Wednesday, November 2, 2022

Youth More Likely to Access Mental Health, Substance Use Treatment Following a Firearm Injury

Youth who survive a firearm injury are significantly more likely to access mental health services—including services for substance use disorders—within one year of the injury than are children who do not have a firearm injury, according to a report in JAMA Surgery.

The authors noted that health care professionals should be especially aware of the risk for substance use by children and adolescents following a firearm injury. “Adolescents are already vulnerable for developing addictions,” wrote Elizabeth Oddo, M.D., M.P.H., of the Medical University of South Carolina and colleagues. “Substance use in adolescence may worsen preexisting mental health disorders, such as anxiety and depression, and may have negative consequences for attention, learning, and memory.”

The researchers used commercial insurance and Medicaid claims databases to examine use of mental health and substance use treatment among 2,127 children and adolescents (average age 13.5 years) who sustained firearm injuries between January 2016 and the end of December 2017, and an equal number of age-matched youth who had not had a firearm injury. The primary outcome was any mental health care utilization (versus no mental health care utilization) in the 12 months after injury. Secondary outcomes included psychotherapy utilization, substance use–related utilization, and psychotropic medication prescription.

Among those who sustained a firearm injury, 504 youth (23.7%) received at least one mental health service in the 12 months after their injury compared with 351 controls (16.5%); 298 (14.0%) received psychotherapy at least once compared with 237 controls (11.1%); 268 (12.6%) received substance use services compared with 184 controls (8.7%); and 402 (18.9%) had a prescription claim for a psychotropic medication compared with 349 controls (16.4%).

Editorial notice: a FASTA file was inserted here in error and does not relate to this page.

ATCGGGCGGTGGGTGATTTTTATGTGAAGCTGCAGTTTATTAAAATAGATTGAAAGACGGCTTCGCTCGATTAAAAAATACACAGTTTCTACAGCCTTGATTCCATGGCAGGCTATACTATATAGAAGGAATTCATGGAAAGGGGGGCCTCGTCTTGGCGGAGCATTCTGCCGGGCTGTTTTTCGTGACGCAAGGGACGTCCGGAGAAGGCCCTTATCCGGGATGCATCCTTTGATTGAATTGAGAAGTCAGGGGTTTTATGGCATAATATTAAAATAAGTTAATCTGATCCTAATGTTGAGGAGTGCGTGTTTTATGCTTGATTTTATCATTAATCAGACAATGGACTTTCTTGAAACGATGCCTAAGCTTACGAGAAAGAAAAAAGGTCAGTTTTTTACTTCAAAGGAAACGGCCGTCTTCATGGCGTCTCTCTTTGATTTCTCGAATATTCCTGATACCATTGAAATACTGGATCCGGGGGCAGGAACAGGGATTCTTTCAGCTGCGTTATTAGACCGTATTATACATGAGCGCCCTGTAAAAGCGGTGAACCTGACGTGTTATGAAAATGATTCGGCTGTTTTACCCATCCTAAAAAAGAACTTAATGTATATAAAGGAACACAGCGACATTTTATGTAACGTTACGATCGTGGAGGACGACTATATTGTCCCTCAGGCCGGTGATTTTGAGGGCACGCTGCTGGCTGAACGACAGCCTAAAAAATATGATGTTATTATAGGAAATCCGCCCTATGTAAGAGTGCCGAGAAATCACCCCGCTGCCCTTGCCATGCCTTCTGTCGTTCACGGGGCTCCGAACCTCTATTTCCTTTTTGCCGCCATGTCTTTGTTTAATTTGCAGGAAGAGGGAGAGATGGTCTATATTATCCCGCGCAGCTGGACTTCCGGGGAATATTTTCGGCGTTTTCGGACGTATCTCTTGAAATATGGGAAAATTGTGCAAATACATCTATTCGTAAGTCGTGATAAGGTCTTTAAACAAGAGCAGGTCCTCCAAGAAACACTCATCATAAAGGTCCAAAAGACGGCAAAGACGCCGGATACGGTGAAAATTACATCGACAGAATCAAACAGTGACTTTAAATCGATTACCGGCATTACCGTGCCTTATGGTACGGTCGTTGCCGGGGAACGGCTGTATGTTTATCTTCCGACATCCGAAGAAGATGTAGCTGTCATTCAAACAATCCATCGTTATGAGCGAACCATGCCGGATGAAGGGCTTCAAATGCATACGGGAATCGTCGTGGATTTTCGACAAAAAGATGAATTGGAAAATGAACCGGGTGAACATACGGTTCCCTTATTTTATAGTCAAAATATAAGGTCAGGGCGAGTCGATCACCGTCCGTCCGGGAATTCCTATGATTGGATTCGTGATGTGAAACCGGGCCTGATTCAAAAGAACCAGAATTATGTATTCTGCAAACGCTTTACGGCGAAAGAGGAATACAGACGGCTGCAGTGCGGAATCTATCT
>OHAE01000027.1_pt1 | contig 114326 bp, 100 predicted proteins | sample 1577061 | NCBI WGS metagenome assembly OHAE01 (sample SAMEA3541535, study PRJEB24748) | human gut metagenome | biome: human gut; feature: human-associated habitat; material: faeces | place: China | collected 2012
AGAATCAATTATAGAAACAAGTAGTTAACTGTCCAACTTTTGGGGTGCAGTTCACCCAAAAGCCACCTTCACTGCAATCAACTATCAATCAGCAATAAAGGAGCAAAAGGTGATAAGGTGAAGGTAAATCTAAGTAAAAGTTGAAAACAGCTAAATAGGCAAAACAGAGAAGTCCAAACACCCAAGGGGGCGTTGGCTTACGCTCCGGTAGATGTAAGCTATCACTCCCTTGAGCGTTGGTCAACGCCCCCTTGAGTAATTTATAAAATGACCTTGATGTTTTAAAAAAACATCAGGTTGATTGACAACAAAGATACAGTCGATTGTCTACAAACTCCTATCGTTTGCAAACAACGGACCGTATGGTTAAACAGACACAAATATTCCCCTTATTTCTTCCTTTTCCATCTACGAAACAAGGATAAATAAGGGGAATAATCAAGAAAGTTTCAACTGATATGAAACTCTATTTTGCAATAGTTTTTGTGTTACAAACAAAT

After controlling for several potential confounders, the authors found that youth with a firearm injury had a 1.40 times greater risk of utilizing mental health services in the 12 months after their injury compared with those without a firearm injury. They also had a 1.23 times greater risk of utilizing psychotherapy and a 1.40 times greater risk of utilizing substance use treatment than those without firearm injury. Black youth who were injured by a firearm were 1.64 times more likely to use mental health services compared with White youth with a firearm injury.

“This study included only children and adolescents who had utilized the mental health care system; given what is known about poor access to mental health care in the US, it likely underestimates the burden of psychological distress experienced by this population,” the authors wrote. “Health care practitioners should be aware of this increased risk and ensure adequate mental health follow-up for these patients. Comprehensive solutions aimed at increasing mental health care access for at-risk populations are needed to prevent ongoing negative consequences.”

For related information see the Psychiatric News article “APA Joins New Organization to Address Public Health Crisis Involving Firearms.”

(Image: iStock/zodebala)

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